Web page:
“Companies are now dealing with sophisticated levels of digital crime,” said Gus Malezeis, president of Tripwire, a Portland online security software company. “They’re finding that these (bad) guys have been here and they scoped out the data and they’re walking away with it.”

Model clauses no substitute for ‘safe harbour’ data transfers to the US, says German watchdog


Businesses relying on European Commission-approved model contract clauses to transfer personal data from the EU to the US should terminate or suspend those arrangements, a German data protection watchdog has said.

The Independent Centre for Privacy Protection in the state of Schleswig-Holstein said (5-page / 56KB PDF) it was its view that EU-US data transfers facilitated by the use of model clauses fail to comply with EU law.

It outlined its opinion in a new position paper published in light of the ruling last week by the Court of Justice of the EU (CJEU) that the ‘safe harbour’ framework for enabling EU-US data transfers is “invalid”.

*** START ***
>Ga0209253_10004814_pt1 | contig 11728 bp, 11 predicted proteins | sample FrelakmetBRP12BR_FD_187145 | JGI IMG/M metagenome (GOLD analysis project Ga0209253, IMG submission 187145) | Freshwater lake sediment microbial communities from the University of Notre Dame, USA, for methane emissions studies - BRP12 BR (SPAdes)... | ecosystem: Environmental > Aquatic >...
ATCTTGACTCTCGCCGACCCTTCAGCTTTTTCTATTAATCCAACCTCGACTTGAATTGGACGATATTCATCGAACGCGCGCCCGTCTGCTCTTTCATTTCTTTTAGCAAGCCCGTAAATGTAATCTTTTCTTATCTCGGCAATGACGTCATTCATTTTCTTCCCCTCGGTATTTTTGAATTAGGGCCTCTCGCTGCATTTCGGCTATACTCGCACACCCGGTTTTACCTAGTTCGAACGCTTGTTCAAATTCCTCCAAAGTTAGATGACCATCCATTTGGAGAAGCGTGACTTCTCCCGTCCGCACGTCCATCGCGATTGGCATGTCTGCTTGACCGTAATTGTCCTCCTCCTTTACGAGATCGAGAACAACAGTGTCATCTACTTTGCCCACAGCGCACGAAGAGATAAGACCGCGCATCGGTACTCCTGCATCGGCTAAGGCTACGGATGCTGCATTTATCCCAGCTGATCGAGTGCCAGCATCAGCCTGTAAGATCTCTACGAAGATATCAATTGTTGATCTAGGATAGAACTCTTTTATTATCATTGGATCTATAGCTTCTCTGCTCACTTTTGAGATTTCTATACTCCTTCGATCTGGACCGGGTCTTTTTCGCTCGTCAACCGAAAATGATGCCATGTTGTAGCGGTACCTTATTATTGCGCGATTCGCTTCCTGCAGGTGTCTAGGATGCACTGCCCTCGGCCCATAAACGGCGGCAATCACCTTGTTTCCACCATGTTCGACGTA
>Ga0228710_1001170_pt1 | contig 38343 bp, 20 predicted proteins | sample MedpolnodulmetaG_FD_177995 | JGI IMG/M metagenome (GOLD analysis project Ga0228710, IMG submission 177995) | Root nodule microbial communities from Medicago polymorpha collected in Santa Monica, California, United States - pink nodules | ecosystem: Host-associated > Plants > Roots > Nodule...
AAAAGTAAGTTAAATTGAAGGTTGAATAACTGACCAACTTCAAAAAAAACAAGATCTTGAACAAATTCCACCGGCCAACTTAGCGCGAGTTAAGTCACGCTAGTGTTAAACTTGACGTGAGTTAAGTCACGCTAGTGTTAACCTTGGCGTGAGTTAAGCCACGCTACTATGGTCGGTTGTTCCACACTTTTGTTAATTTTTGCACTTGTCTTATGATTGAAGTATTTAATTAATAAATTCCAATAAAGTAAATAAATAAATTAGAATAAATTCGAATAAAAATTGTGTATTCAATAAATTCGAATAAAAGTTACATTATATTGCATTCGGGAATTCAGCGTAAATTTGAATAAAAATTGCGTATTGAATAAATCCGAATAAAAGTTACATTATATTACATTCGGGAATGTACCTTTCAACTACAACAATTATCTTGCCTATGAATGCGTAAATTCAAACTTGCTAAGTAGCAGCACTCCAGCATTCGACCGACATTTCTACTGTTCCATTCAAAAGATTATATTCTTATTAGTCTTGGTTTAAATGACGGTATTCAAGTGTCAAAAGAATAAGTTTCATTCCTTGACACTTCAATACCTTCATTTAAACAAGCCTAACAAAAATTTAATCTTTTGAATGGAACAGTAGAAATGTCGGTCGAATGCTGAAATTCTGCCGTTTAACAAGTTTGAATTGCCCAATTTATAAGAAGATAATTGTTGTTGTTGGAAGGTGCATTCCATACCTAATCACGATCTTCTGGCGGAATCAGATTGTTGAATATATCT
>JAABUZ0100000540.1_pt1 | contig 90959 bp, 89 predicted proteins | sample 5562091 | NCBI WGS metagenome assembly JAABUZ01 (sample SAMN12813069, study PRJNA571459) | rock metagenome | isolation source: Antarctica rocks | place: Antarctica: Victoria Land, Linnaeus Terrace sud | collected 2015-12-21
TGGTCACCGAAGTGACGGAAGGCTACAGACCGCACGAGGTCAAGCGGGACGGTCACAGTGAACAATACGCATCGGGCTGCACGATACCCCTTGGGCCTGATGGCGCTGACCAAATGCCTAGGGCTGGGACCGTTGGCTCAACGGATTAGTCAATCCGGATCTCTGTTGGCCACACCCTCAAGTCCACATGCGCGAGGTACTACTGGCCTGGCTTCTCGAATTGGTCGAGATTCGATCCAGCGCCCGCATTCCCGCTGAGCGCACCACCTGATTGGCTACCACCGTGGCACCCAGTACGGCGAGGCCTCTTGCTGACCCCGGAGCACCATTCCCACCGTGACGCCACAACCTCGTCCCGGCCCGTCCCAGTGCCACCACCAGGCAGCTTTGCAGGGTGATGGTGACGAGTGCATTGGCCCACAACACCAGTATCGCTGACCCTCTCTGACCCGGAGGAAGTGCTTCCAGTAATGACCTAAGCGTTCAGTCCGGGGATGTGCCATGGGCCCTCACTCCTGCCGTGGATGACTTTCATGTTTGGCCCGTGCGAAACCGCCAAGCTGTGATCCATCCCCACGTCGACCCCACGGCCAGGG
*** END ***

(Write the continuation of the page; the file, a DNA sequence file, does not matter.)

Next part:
The New Security Metrics for Today’s Federal Agencies

From: GovLoop

Courtney Benhoff

Just a few years ago, the only security metric that mattered was whether your organization had been hacked or not.

This all-or-nothing definition of security success is now outdated. There are new, more complex metrics that measure the strength of your security posture. They include:

  • Mean Time to Intrusion: How long (hours or days) would it take someone to get into your network from the outside? This should be a long time.
  • Mean Time to Detection: How long does it take to notice they are in your network? This should be a short time.